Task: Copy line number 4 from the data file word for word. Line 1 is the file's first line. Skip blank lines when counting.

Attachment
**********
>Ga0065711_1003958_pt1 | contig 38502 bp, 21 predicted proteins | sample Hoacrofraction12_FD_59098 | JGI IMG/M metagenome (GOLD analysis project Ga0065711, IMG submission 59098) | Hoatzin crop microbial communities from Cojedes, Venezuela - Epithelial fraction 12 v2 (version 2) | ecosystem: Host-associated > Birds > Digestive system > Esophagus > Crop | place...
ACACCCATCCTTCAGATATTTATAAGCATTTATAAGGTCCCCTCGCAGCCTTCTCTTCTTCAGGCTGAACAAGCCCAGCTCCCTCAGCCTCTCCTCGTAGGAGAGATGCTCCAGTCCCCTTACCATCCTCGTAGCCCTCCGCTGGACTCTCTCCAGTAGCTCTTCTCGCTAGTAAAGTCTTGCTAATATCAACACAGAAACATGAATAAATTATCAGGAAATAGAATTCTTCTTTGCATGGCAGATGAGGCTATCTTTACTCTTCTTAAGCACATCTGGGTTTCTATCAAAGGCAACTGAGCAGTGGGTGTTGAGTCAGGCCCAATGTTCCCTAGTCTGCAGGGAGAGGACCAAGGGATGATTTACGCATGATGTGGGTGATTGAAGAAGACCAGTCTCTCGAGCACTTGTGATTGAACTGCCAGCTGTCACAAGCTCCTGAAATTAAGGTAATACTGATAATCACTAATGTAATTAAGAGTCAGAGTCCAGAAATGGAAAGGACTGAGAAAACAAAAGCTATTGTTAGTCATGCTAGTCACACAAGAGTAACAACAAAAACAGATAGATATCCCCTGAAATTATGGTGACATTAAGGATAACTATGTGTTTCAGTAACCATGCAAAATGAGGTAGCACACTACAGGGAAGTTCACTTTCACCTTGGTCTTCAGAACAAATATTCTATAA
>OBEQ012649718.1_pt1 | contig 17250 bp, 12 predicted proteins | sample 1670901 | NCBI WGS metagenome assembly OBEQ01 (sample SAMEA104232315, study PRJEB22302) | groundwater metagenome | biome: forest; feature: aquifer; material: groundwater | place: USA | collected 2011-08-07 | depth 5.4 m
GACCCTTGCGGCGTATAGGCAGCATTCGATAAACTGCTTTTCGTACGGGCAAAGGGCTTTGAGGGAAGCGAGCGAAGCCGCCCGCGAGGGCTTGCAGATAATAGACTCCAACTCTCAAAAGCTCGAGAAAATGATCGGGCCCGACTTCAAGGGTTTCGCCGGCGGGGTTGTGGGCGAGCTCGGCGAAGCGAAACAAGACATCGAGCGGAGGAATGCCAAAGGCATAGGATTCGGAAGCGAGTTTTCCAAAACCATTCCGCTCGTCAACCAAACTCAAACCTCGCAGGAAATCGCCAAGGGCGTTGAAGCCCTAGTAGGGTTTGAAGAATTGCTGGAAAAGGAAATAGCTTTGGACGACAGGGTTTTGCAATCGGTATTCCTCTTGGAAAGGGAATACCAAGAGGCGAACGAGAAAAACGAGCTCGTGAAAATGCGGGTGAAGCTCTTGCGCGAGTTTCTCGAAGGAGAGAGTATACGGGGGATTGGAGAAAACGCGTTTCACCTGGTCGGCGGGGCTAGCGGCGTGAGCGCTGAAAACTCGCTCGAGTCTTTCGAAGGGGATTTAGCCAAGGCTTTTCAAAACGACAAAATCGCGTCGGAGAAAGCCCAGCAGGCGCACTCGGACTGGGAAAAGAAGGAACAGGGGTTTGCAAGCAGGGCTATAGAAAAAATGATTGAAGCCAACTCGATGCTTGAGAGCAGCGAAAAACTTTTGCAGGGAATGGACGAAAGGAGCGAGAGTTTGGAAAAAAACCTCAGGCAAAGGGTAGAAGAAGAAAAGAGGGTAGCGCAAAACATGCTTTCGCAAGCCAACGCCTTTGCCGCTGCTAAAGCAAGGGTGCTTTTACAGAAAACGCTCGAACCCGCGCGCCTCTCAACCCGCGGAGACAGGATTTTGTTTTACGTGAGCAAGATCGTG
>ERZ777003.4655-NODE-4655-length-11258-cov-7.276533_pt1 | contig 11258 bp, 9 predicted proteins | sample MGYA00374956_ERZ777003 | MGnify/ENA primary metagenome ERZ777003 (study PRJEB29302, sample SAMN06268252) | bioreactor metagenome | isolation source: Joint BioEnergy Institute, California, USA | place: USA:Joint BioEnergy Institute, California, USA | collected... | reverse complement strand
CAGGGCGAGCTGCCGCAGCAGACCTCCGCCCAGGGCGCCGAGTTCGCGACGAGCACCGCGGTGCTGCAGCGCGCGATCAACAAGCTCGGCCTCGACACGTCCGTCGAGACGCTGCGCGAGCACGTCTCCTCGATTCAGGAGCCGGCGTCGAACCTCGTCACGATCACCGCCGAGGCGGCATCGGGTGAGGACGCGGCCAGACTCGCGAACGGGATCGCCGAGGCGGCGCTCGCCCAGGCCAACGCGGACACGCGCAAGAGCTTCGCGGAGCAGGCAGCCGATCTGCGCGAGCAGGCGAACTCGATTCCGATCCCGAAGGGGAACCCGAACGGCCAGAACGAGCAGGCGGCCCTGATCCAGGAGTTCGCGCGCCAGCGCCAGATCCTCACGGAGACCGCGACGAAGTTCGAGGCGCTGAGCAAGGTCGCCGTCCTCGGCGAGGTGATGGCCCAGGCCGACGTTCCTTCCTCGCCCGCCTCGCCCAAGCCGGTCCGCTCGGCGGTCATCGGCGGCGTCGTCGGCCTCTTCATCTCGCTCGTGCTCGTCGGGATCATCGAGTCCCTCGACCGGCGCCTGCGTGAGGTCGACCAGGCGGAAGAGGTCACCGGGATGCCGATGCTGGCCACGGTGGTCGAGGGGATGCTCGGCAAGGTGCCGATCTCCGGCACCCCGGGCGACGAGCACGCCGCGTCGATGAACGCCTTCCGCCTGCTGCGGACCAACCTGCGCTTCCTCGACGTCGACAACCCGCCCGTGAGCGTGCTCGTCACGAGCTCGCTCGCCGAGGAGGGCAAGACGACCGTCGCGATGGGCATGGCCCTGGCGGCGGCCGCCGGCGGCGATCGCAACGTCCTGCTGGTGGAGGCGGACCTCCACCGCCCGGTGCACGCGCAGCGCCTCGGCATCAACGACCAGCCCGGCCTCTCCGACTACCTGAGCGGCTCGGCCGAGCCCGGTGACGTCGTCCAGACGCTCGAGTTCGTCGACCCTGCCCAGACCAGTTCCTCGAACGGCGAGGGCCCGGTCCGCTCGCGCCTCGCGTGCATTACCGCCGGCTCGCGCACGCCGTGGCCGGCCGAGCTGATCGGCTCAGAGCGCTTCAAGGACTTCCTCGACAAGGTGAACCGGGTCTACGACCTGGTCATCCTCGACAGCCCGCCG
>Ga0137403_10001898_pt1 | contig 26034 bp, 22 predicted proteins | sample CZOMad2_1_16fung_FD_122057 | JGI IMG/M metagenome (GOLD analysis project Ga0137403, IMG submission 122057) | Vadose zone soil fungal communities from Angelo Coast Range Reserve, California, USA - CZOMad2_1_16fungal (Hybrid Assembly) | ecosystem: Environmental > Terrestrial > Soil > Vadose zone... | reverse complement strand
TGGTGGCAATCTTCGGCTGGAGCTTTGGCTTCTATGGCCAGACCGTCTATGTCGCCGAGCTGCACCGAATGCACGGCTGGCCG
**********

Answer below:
GACCCTTGCGGCGTATAGGCAGCATTCGATAAACTGCTTTTCGTACGGGCAAAGGGCTTTGAGGGAAGCGAGCGAAGCCGCCCGCGAGGGCTTGCAGATAATAGACTCCAACTCTCAAAAGCTCGAGAAAATGATCGGGCCCGACTTCAAGGGTTTCGCCGGCGGGGTTGTGGGCGAGCTCGGCGAAGCGAAACAAGACATCGAGCGGAGGAATGCCAAAGGCATAGGATTCGGAAGCGAGTTTTCCAAAACCATTCCGCTCGTCAACCAAACTCAAACCTCGCAGGAAATCGCCAAGGGCGTTGAAGCCCTAGTAGGGTTTGAAGAATTGCTGGAAAAGGAAATAGCTTTGGACGACAGGGTTTTGCAATCGGTATTCCTCTTGGAAAGGGAATACCAAGAGGCGAACGAGAAAAACGAGCTCGTGAAAATGCGGGTGAAGCTCTTGCGCGAGTTTCTCGAAGGAGAGAGTATACGGGGGATTGGAGAAAACGCGTTTCACCTGGTCGGCGGGGCTAGCGGCGTGAGCGCTGAAAACTCGCTCGAGTCTTTCGAAGGGGATTTAGCCAAGGCTTTTCAAAACGACAAAATCGCGTCGGAGAAAGCCCAGCAGGCGCACTCGGACTGGGAAAAGAAGGAACAGGGGTTTGCAAGCAGGGCTATAGAAAAAATGATTGAAGCCAACTCGATGCTTGAGAGCAGCGAAAAACTTTTGCAGGGAATGGACGAAAGGAGCGAGAGTTTGGAAAAAAACCTCAGGCAAAGGGTAGAAGAAGAAAAGAGGGTAGCGCAAAACATGCTTTCGCAAGCCAACGCCTTTGCCGCTGCTAAAGCAAGGGTGCTTTTACAGAAAACGCTCGAACCCGCGCGCCTCTCAACCCGCGGAGACAGGATTTTGTTTTACGTGAGCAAGATCGTG